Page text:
Sanders would ‘absolutely’ end NSA spying

 

Sen. Bernie SandersBernie SandersEric Trump: Clinton 'filled with scandal' Sanders on Clinton email server: Superdelegates 'keeping it in mind' Giuliani touts Trump as true candidate of 'hope' MORE would “absolutely” end sweeping surveillance powers at the National Security Agency, he said during the first Democratic presidential debate on Tuesday.

Without going into detail about his intentions for the agency, the Vermont Independent, who identifies as a democratic socialist, trumpeted his status as one of the few congressional opponents of the Patriot Act in the wake of the 9/11.

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“I'd shut down what exists right now — is that virtually every telephone call in this country ends up in a file at the NSA,” Sanders said. “That is unacceptable to me.”

The NSA’s bulk collection of millions of U.S. phone records is set to end later this year, following a dramatic congressional battle earlier this year that resulted in the brief expiration of some portions of the Patriot Act.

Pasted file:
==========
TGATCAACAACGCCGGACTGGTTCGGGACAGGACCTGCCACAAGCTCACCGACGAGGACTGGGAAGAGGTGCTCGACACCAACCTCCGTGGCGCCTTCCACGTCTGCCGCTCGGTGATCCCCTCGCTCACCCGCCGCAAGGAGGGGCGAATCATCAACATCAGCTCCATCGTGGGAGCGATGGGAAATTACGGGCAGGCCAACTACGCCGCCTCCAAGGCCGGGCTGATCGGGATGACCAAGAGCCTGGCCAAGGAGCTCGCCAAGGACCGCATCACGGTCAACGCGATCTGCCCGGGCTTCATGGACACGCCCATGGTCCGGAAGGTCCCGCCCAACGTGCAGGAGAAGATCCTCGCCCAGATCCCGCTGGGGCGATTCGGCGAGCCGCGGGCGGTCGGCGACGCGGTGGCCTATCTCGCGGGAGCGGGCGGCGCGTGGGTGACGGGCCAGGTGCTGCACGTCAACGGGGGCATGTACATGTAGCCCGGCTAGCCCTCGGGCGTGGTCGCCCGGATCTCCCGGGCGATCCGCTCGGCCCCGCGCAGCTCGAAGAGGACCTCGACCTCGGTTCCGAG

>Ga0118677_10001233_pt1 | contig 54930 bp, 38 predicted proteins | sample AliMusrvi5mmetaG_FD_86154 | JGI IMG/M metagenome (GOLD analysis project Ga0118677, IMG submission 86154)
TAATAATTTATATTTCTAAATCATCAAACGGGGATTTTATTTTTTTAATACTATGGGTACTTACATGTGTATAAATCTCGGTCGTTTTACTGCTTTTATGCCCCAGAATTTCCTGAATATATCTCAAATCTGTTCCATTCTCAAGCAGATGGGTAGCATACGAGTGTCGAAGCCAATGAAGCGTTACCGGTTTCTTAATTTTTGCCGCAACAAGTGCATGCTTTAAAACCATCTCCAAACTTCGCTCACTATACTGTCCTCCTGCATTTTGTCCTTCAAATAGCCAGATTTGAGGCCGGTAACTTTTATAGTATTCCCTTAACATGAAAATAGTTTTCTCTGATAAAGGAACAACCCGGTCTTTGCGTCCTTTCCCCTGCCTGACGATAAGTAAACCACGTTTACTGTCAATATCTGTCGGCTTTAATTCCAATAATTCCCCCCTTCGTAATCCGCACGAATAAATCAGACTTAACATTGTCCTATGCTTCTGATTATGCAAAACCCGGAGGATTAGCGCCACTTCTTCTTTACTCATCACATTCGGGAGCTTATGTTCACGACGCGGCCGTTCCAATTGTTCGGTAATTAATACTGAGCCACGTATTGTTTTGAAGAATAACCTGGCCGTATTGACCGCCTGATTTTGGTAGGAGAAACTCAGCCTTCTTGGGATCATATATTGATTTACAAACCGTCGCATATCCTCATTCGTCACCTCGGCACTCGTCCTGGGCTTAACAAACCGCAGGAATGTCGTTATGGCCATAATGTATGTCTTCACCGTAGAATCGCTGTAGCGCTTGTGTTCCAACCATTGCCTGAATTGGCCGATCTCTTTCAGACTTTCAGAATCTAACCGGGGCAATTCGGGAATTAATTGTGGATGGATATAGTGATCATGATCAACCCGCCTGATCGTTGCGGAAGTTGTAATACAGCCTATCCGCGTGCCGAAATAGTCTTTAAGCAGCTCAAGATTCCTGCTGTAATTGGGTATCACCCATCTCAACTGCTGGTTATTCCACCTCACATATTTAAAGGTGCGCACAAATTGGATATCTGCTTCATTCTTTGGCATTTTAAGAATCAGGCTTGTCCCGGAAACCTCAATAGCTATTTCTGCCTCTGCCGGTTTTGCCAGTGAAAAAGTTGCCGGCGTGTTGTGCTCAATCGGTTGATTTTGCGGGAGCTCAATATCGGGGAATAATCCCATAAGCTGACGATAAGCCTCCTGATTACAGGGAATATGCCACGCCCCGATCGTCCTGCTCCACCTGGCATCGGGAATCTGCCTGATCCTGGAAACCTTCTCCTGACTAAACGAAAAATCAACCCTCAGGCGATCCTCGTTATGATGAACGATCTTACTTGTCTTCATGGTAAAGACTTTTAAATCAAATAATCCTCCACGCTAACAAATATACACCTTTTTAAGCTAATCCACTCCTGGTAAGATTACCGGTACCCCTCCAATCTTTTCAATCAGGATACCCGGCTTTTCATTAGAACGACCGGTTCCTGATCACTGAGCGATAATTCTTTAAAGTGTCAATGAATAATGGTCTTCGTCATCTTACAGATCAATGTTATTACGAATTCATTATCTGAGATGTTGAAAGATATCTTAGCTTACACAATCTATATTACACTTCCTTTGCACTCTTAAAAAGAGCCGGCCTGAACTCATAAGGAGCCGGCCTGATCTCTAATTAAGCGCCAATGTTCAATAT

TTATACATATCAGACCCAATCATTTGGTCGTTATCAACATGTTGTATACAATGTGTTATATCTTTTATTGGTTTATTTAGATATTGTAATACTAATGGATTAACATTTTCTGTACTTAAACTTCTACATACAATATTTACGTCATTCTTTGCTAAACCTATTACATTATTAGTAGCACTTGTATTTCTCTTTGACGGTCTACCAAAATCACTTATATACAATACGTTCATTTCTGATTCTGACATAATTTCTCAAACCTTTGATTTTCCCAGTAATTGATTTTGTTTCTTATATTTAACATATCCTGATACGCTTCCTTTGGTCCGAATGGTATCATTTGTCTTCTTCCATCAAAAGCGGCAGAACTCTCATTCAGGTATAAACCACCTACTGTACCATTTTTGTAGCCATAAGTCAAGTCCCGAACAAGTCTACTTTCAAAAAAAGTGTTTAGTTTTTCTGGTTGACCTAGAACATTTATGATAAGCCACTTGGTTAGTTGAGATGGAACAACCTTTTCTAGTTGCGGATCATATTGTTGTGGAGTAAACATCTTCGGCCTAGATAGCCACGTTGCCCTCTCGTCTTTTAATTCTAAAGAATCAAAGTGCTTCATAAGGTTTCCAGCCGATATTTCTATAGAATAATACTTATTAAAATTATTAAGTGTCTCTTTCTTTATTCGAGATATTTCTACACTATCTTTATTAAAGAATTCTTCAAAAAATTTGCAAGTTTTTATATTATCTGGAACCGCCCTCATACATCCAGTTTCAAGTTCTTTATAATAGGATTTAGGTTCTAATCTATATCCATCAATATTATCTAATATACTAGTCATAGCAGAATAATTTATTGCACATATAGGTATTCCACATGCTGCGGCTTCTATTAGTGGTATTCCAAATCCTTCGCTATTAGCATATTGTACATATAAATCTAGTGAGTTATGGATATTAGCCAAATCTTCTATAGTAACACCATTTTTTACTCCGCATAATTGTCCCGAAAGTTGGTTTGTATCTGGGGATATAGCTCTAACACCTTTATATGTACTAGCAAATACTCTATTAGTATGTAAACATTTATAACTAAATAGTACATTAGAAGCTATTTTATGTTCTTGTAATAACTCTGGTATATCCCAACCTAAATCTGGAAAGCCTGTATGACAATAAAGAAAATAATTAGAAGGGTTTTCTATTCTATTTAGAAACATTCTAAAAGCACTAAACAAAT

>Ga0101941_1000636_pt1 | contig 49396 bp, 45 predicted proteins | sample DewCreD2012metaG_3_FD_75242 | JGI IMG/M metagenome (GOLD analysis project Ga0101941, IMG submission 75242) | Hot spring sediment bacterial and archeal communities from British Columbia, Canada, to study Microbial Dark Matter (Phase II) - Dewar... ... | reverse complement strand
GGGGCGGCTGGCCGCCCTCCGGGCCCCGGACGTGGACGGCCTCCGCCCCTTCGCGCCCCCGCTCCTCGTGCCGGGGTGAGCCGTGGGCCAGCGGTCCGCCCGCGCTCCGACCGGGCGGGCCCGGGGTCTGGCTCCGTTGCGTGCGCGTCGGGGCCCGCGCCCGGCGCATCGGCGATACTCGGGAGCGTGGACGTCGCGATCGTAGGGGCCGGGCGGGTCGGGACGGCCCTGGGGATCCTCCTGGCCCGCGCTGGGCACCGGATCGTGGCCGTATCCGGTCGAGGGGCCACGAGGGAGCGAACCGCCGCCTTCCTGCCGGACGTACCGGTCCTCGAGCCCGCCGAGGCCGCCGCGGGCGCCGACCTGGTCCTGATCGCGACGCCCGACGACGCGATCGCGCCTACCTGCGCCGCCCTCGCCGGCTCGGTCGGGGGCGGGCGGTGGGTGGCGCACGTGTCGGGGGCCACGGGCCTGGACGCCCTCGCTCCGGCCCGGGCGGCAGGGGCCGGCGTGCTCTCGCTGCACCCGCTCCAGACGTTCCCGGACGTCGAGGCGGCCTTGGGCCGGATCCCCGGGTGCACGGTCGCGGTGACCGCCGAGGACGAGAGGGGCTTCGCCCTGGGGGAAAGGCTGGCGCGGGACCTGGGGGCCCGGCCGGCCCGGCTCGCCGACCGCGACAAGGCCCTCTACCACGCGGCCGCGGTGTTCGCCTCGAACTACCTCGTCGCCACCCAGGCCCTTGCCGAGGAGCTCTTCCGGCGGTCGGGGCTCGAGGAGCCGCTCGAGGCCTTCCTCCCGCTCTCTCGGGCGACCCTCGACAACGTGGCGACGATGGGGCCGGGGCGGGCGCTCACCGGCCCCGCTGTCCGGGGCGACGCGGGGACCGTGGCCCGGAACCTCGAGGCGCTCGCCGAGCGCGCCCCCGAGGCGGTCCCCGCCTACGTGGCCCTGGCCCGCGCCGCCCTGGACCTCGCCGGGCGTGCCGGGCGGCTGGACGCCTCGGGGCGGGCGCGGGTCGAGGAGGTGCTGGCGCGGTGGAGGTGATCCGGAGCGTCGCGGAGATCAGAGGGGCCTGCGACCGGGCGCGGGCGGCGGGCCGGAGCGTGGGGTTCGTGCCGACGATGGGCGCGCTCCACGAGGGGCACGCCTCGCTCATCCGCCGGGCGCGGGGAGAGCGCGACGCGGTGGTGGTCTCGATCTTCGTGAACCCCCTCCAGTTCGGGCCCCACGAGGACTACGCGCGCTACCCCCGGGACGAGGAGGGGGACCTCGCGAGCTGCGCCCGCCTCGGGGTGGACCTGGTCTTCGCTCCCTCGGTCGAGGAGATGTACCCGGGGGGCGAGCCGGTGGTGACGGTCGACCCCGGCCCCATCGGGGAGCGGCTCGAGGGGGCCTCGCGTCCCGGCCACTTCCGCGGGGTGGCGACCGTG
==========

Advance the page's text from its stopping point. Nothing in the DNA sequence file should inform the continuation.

Still, Sanders’s stance puts him at odds with front-runner Hillary ClintonHillary Rodham ClintonSanders on Clinton email server: Superdelegates 'keeping it in mind' Giuliani touts Trump as true candidate of 'hope' Eric Trump: Clinton 'filled with scandal' MORE, who voted for the Patriot Act and defended her vote on Tuesday evening.

“It was necessary to make sure that we were able, after 9/11, to put in place the security that was needed,” Clinton said.

“What happened, however, is that the Bush administration began to chip away at that process, and I began to speak about their use of warrantless surveillance.”

Clinton and Sanders have offered slight but notable differences on their support for federal surveillance reform in recent months.

When the Patriot Act reform bill came up in Congress earlier this year, Sanders voted against it on the grounds that it did not go far enough. Clinton supported it.

On Tuesday evening, the two also offered nuanced differences on the fate of Edward Snowden, the former government contractor whose leaks set the country on a path to reform the NSA. 

“He broke the laws of the United States,” Clinton said. “He stole very important information that has unfortunately fallen into a lot of the wrong hands. So I don’t think he should be brought home without facing the music.”

Sanders similarly believed that Snowden “did break the law,” but said that his crimes ought to be weighed against the benefits of what he did.

“I think that Snowden played a very important role in educating the American people to the degree to which our civil liberties ... are being undermined,” Sanders said.